Healing After A
Sexual Assault

As a survivor of sexual assault, it is natural to feel confused, frightened, embarrassed, powerless, and angry. You may be left with physical and emotional wounds that need time to heal. Every survivor deals with an assault experience differently. Reading the following information may help begin the process of regaining a sense of healing and control in your life.

  • What is Sexual Assault?

    Sexual assault is any unwanted sexual contact. Forms of sexual assault include rape and attempted rape by an acquaintance, boyfriend/girlfriend, spouse or stranger; child sexual abuse, molestation, and incest; sexual harassment at work, school, or on the streets; and obscene phone calls. All forms of sexual assault of are violating and traumatic.

  • Why did this happen to me?

    When an assault occurs, it is natural to wonder why. Many survivors question whether they could have prevented the assault. Any person can be sexually assaulted, regardless of age, race, sex, class, sexual orientation, ability, looks, education, or employment. Nothing you did or did not do provoked or justifies the assault. Sexual assault is an act of aggression designed to dominate and humiliate in order to gain power and control over someone else. No one deserves to be assaulted.

  • What can I do if I was recently assaulted?

    It is important to focus on your safety. It can be helpful to talk with someone. You always have the option of reporting to getting medical attention and/or law enforcement. TESSA advocates can help you understand your options and help you along the path toward healing.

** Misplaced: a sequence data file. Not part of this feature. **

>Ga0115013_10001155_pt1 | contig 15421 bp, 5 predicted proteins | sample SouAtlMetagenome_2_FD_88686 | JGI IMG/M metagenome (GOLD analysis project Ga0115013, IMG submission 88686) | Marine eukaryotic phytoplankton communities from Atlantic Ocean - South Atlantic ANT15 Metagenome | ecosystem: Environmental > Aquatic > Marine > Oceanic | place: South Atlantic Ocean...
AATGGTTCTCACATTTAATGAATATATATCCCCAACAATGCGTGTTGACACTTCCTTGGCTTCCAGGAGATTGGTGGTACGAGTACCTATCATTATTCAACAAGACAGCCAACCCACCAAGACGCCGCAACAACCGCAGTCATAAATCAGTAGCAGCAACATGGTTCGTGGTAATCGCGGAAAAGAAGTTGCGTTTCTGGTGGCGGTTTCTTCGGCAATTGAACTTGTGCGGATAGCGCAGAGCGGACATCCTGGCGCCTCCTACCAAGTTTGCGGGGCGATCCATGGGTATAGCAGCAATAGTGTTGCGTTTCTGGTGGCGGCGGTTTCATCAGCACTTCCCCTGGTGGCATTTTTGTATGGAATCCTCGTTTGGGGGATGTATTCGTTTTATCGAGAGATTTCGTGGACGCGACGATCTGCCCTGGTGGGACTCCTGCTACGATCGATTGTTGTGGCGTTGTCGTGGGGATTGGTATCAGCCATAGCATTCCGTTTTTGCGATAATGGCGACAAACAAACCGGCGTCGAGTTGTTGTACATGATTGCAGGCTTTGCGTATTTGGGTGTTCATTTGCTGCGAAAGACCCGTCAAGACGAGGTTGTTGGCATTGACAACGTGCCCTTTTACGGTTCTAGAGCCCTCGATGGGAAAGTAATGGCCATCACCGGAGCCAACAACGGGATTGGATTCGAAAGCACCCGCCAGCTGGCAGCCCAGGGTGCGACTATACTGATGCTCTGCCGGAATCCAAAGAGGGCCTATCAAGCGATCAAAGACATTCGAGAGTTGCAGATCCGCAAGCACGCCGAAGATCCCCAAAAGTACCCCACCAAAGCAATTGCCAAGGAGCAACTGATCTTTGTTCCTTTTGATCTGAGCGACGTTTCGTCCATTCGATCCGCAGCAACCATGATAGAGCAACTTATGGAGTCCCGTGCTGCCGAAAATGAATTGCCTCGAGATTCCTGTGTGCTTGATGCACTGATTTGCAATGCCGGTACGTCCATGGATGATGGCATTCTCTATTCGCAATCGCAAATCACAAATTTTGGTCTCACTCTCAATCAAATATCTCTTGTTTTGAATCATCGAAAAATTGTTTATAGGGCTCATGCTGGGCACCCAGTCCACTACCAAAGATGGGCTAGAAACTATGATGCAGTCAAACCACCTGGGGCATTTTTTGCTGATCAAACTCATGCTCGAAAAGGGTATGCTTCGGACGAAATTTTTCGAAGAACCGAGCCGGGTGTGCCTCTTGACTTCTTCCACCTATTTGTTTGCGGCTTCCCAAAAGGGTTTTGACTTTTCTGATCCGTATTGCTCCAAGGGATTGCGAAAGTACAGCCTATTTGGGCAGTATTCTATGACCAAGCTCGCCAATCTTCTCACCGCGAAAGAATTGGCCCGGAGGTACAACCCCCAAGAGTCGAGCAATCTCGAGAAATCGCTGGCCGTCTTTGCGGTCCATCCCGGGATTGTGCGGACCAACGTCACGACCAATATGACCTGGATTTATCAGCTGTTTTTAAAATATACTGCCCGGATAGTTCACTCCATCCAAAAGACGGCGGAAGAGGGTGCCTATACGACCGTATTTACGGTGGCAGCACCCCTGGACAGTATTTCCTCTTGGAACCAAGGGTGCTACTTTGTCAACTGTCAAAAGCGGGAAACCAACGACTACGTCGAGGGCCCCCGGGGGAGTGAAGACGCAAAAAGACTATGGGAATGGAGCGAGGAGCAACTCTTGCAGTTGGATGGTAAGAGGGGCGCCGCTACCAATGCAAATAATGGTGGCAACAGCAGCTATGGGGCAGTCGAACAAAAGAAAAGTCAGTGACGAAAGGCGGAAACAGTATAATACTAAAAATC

• How can the healing begin?

    You may want to talk about it. You may feel too upset to talk about your experience right away or you may by uncertain of how others will respond. It is important to share your feelings with someone who will be non-judgmental and supportive of your needs. Consider what you can do to be safe. If the assault happened in your home, you may not feel safe living there. It can be helpful to stay with a friend or a relative for a while or you may prefer to have someone stay with you. If needed, TESSA offers safehousing. Contact the 24-hour Crisis Line at (719) 633-3819 for more information. Consider taking a self-defense class. The verbal and physical skills learned could help you feel more powerful and less

  • Be gentle with yourself

    Try not to expect too much from yourself. Telling yourself, “I should be over this by now” may not always be helpful. Acknowledging and expressing your feelings may assault in your healing. Everyone has his/her own pace of healing. This is a time to take special care of yourself. You have a right to regain control in your life.